"I have never had an agency retaliate so blatantly," says Bangert, who specializes in work-related harassment, discrimination and civil-rights cases. "They're just trying to make the issue go away and intimidate these women into saying that what happened didn't happen."
VA officials declined to comment on specific aspects of the investigation. In a written statement, the agency declared that it's committed to enforcing federal laws and denies taking any punitive actions against the alleged victims: "Retaliation against individuals for whistleblowing, opposing discrimination, or participating in the discrimination-complaint process is unlawful and will not be tolerated." The statement acknowledges that employees were told not to discuss the issue "outside of their immediate chain of command" and says they were cautioned against providing false information, not pressured to change their stories.
Bangert has taken her concerns about the VA's handling of the investigation to the agency's Office of Inspector General, only to receive a form letter stating that the OIG is "highly selective" in the complaints it chooses to investigate and receives far more than it has the resources to review. She also has sought out congressional representatives. "I am greatly concerned about the allegations of sexual harassment and retaliation towards those who spoke out at the Aurora VA outpatient facility," says Representative Mike Coffman. "The lack of a timely response from the OIG is greatly concerning to me. The OIG needs to investigate these serious allegations immediately."
A spokesperson for the OIG says her office doesn't deal with retaliation issues and refers complainants to the Office of Special Counsel, an independent federal watchdog entity. Bangert has contacted the OSC, too.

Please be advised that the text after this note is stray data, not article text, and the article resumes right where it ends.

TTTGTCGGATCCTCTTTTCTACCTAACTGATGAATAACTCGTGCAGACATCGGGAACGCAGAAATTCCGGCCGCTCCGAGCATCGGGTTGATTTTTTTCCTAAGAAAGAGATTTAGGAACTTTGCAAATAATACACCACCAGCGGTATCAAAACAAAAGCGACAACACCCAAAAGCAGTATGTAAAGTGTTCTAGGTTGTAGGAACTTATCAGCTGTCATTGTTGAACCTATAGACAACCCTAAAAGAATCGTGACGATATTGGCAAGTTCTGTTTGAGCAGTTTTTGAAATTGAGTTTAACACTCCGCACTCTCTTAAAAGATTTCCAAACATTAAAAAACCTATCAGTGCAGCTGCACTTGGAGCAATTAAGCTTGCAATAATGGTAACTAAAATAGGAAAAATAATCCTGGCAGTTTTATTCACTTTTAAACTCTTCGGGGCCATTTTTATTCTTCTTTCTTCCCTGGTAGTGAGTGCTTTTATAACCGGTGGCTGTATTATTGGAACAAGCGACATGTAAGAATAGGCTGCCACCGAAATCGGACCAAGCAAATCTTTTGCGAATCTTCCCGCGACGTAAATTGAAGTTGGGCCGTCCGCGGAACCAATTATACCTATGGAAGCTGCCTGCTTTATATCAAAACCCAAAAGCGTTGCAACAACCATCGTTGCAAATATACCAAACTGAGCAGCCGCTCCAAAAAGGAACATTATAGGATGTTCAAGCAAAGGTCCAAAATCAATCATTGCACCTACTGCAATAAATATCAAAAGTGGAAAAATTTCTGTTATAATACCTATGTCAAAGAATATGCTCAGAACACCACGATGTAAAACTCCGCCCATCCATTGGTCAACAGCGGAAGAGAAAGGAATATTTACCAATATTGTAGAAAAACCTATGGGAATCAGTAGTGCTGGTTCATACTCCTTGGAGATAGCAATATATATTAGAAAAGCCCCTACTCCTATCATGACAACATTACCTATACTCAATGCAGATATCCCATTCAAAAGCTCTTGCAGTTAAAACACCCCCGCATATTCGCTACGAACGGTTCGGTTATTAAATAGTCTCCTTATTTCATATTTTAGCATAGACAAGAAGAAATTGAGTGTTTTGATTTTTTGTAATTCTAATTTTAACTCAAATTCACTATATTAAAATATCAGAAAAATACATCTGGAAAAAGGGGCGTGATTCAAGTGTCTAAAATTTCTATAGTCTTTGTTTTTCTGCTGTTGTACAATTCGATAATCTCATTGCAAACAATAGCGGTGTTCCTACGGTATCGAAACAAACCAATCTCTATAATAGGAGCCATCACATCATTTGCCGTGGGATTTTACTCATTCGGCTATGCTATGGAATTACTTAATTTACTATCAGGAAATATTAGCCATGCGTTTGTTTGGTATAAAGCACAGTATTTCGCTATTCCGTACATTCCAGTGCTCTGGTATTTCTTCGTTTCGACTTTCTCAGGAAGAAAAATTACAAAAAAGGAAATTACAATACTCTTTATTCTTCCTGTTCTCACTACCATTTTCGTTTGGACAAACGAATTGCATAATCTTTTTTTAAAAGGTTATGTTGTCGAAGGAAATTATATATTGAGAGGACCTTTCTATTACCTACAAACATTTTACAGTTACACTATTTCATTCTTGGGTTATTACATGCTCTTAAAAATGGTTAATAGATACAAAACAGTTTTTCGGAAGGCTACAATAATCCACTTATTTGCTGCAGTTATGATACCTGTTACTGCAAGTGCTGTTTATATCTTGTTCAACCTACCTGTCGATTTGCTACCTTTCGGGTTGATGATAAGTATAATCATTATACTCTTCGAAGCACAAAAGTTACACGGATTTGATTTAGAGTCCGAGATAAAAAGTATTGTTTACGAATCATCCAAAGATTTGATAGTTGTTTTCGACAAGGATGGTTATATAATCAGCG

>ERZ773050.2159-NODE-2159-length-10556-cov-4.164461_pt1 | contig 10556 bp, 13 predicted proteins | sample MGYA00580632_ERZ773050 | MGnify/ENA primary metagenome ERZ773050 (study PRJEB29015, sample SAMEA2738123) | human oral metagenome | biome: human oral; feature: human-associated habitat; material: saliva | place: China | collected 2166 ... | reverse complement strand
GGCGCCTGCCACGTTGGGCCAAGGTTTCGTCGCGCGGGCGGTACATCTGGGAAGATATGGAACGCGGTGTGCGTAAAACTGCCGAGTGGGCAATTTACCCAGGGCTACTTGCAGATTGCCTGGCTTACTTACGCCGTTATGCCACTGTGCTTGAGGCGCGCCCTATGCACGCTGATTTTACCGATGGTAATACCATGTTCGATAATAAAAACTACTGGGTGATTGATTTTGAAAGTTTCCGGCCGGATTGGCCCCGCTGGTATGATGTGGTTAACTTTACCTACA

But seeking yet another probe of what may be the most scandal-plagued, blundering operation in the entire federal bureaucracy could be tough going. The VA and its largest subsidiary, the Veterans Health Administration, are already under a nationwide investigation for failing to provide timely access to medical care to thousands of veterans. In Colorado, soaring construction costs of a new VA hospital in Aurora -- budgeted at $604 million, but inexplicably designed to cost around $1 billion -- have consumed a great deal of Coffman's time and attention.
Yet the allegations of intimidation and cover-up aren't isolated to the Aurora clinic, one of 25 VA facilities in the state. Last month a federal lawsuit was filed on behalf of a female VA employee at the Lakewood Veterans Service Center, outlining similar claims of harassment by a male supervisor who was supposedly "protected by management" and had been shifted from post to post in the wake of complaints. The plaintiff also claims to have faced retaliation after her complaint was filed. Bangert suspects that there are other, as-yet-unidentified victims of harassment at the Aurora clinic who have yet to come forward and that the agency's culture of silence around harassment issues has compromised patient care.
"It's not clear what they're investigating at this point," she says. "I just think the VA absolutely hates bad publicity. They're trying to intimidate employees, and they're not even bothering to disguise it."
The Aurora Veterans Affairs outpatient clinic.